It will take at least two years before construction Aspen’s Lift One plan begins
The Aspen Times
The campaign screaming is over, the ballots have been cast and a decision has been rendered on the Lift One Corridor plan. Now what? Don’t expect big changes at the western base of Aspen Mountain any time soon.
Representatives of the Lift One Lodge and Gorsuch Haus said they are a couple of years away from breaking ground on their projects.
“It’s about a year to draw (final design and plans) and about a year to permit with the city,” Michael Brown, a partner in the Lift One Lodge said shortly after the election results were released Tuesday night.
“We intend to move very quickly through this,” Brown said. “We’re incredibly excited about it.”
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Jim DeFrancia, president of Lowe Enterprises, which is a partner in the Gorsuch Haus, said the hotel development team will shift its focus toward final design and approval.
“We think that’s going to take 12 to 15 months, so that puts us into mid-2020 and then we move into detailed construction design, bidding,” DeFrancia said Tuesday night. “We look to break ground in probably spring of 2021.”
In one of Aspen’s closest elections ever, voters approved the Lift One Corridor plan by 1,555 to 1,529 or a razor-thin margin of 50.4 to 49.6 percent.
That grants approvals to the 107,000-square-foot Lift One Lodge, which will add 34 fractional and six full-interest condominiums, and the 64,000-square-foot, 81-room Gorsuch Haus luxury hotel.
Brown estimated the “hard costs” for his project at $150 million.
The plan includes skiers’ services space, restaurants, bars, a ski museum and a parking garage. The total square footage is about 320,000.
Ben Anderson, a planner with the city, said Lift One Lodge and Gorsuch Haus will be treated separately for the remaining land use reviews. Within one year from Tuesday’s election, both projects are required to apply for a detailed review by the Aspen Planning and Zoning Commission, he said. Lift One Lodge must also apply for a final review with the Historical Preservation Commission because of on-site historic resources.
Approvals by the boards are subject to call-up by the Aspen City Council.
“But, it is important to note that the major aspects of both projects have been established by (Tuesday’s) voter approval,” Anderson said in an email. “The detailed reviews are just that, about details — materials, windows, doors, landscaping, exterior lighting, etc. At this point, mass, scale, height, basic sight planning and internal programming — are all set.”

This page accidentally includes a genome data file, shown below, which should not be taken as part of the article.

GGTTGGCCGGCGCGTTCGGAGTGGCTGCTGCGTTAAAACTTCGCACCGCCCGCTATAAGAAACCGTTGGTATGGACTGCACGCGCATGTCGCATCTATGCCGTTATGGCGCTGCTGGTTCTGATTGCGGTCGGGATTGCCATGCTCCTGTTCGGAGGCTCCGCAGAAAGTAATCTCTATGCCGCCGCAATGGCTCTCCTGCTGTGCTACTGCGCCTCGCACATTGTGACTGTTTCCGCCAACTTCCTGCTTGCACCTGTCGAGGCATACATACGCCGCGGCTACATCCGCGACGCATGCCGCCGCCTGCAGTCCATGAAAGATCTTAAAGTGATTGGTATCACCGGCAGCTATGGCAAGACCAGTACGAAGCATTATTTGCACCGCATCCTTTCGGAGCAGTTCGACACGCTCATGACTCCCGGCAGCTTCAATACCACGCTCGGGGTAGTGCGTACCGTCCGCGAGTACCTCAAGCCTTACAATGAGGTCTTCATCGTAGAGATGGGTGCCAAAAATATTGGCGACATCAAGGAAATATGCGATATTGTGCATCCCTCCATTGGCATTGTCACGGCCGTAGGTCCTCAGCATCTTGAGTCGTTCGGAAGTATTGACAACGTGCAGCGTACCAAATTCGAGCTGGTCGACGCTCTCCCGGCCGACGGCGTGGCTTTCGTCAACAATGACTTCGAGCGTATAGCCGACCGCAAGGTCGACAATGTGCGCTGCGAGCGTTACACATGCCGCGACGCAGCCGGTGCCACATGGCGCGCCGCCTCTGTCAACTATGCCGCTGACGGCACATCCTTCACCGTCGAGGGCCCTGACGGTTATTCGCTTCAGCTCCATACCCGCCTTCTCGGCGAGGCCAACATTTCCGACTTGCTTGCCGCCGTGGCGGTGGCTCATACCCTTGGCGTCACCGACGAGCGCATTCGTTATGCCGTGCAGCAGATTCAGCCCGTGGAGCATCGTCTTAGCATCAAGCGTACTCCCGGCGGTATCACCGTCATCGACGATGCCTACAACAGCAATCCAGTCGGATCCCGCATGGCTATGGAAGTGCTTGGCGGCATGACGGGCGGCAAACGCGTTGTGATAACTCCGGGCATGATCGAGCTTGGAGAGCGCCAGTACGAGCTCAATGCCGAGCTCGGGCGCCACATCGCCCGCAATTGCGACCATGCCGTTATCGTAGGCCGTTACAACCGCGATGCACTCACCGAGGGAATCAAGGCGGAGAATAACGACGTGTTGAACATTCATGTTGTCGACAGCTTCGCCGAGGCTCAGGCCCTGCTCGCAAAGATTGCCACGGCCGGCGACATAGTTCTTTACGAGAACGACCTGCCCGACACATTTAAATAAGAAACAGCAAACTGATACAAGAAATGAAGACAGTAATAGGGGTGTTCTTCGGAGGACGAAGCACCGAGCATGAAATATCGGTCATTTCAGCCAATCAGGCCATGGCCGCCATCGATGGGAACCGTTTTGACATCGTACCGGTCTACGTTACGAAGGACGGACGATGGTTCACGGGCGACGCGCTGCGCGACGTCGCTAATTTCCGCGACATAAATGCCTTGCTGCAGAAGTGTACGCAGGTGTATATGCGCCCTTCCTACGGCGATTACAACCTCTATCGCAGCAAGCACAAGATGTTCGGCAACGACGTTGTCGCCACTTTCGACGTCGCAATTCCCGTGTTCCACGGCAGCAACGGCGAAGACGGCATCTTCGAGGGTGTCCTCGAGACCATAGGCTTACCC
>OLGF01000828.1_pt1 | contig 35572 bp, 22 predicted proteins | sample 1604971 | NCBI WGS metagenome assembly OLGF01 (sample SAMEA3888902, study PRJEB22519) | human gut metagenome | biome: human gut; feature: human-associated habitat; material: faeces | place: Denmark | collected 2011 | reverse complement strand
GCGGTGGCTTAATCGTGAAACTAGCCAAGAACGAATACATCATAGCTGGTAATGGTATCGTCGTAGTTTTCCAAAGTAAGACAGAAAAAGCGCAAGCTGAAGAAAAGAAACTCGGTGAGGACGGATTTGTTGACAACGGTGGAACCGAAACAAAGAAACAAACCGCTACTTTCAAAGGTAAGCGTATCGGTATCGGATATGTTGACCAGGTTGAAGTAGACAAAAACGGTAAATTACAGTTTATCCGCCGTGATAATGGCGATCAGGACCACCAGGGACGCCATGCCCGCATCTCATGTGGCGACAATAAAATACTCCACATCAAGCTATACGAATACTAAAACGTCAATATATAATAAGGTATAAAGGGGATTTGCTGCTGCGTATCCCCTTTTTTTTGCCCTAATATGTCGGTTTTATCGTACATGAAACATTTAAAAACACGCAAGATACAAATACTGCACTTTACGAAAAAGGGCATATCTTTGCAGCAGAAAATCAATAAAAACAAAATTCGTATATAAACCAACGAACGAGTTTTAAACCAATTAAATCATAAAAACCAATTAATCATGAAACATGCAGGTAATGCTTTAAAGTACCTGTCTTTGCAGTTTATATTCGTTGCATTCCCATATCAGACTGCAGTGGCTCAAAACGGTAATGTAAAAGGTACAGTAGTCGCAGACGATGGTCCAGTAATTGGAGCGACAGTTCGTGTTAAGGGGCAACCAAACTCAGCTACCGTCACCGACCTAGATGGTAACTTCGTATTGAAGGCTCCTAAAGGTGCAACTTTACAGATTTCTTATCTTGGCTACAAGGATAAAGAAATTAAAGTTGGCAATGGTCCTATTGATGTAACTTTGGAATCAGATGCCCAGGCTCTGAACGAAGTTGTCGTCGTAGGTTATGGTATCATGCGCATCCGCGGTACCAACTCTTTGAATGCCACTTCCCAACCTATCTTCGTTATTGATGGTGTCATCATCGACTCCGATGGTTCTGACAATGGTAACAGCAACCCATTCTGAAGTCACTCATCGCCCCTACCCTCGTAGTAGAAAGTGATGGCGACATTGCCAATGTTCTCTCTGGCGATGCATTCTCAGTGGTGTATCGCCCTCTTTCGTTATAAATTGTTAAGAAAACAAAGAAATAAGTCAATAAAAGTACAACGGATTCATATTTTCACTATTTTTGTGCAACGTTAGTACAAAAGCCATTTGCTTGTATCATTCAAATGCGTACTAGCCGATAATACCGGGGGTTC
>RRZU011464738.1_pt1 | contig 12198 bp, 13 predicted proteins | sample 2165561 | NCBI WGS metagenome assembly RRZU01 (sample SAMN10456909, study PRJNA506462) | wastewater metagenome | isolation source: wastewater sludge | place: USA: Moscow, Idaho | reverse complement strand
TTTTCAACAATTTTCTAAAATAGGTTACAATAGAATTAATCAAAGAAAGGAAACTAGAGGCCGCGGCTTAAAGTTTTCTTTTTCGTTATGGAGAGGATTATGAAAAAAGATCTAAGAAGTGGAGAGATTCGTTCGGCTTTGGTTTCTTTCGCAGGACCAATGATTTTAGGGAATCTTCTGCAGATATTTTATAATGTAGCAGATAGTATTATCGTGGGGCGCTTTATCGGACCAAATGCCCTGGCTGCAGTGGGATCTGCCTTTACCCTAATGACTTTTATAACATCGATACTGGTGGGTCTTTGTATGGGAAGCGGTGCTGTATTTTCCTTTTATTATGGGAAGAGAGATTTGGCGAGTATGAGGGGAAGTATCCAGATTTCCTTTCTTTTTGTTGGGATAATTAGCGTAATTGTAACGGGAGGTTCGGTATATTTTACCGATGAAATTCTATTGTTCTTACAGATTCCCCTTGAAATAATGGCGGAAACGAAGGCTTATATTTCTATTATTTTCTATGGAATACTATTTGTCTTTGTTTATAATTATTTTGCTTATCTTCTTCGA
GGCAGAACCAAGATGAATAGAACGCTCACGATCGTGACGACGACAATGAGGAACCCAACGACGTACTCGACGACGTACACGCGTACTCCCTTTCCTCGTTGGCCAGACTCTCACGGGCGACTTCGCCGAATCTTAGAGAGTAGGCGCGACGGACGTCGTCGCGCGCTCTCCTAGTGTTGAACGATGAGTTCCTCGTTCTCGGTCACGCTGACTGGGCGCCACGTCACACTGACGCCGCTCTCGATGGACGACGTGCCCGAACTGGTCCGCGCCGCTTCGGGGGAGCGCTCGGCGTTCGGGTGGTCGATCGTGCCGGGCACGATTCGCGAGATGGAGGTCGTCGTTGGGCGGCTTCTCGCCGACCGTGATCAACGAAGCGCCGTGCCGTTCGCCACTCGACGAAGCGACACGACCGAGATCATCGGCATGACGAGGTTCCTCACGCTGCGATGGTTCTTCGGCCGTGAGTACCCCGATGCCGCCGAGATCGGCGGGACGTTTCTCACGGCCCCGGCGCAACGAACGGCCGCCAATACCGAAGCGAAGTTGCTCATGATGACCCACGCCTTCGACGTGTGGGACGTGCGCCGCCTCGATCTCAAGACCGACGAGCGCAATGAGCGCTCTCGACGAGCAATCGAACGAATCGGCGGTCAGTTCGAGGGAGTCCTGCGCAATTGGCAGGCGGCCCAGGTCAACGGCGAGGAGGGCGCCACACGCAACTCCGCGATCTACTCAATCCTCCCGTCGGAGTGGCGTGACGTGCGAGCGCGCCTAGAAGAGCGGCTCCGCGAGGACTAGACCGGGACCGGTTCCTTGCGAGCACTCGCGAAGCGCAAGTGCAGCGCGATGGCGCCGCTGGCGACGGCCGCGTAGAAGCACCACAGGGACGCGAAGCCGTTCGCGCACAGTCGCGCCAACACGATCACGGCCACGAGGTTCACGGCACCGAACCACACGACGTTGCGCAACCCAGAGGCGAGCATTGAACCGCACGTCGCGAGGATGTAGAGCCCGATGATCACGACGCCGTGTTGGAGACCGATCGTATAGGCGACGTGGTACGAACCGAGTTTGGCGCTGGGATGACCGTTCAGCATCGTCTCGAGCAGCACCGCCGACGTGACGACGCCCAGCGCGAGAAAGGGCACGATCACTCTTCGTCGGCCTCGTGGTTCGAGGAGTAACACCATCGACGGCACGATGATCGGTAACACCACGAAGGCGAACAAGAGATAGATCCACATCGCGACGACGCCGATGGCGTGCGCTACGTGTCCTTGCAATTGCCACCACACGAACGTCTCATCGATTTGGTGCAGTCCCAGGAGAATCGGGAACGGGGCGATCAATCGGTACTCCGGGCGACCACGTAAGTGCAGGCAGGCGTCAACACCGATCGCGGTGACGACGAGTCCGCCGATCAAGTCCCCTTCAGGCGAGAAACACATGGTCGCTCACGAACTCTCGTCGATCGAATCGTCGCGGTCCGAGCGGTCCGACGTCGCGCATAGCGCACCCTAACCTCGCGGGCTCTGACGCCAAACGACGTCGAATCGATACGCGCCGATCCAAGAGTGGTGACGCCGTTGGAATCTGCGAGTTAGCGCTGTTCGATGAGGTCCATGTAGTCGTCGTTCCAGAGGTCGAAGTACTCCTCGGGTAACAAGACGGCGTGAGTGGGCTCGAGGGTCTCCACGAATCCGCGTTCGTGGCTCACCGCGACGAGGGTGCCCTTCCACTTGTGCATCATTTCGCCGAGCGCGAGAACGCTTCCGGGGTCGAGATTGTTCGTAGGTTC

Once the projects complete final review and entitlement documents are recorded, the development teams can apply for their separate building permits.
City attorney Jim True said some issues not directly related to land use, such as escrow funds, will go before the council, he said.
A key part of the Lift One Corridor Plan is the replacement of Lift 1A and its extension downhill by an additional 500 feet. That will make the lift more accessible from Dean Street.
The city’s prior purchase of one-half acre from the Dolinsek family ended up being essential to making the relocation of the lower lift terminal possible. The terminal will be downslope and west of the Dolinsek land. The property will be used for skier access to the lift as they come down the mountain.
The Dolinseks have a life estate on the property. It cannot be used for skiing until no family members lives on the site, so even when the lift is constructed it is unknown when it could be used.
Once construction starts on the chairlift, Aspen Skiing Co.’s goal “will be to have the lift out of commission for as short a period as we can,” company officials said in an email in response to an inquiry from The Aspen Times.
“Most likely two seasons, but that is dependent on a number of variables with regard to other construction timelines,” Skico officials said. “There is a slim chance we could pull off the install in one season, but a lot of puzzle pieces would have to fit together for that to happen.”
The terrain on the west side of the ski area would remain open down to Summer Road, which provides access to the Little Nell terrain the Silver Queen Gondola.
“The replacement process would impact skiing on Norway as well as the lower sections of 5th Avenue, Normandy and Schuss Gully,” Skico officials said.
The company is planning for what is called a telemix or chondola, which is a combination of a chair and gondola.
White River National Forest Supervisor Scott Fitzwilliams said last week no further review of the lift replacement is necessary by the U.S. Forest Service. The agency granted approval for replacement of the lift last year, when it was contemplated the lower terminal would remain in the same vicinity it is now. Fitzwilliams said it doesn’t matter to the Forest Service if the lower terminal is moved further downhill because it doesn’t affect national forest lands. Additional Forest Service review would only be triggered if Skico changed the alignment, he said.
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It’s fitting that Eagle County is proceeding through its reopening phases of COVID-19 in an analogy to ski run difficulties — green to blue to black. Monday marks the transition from the green beginner phase to the blue intermediate phase.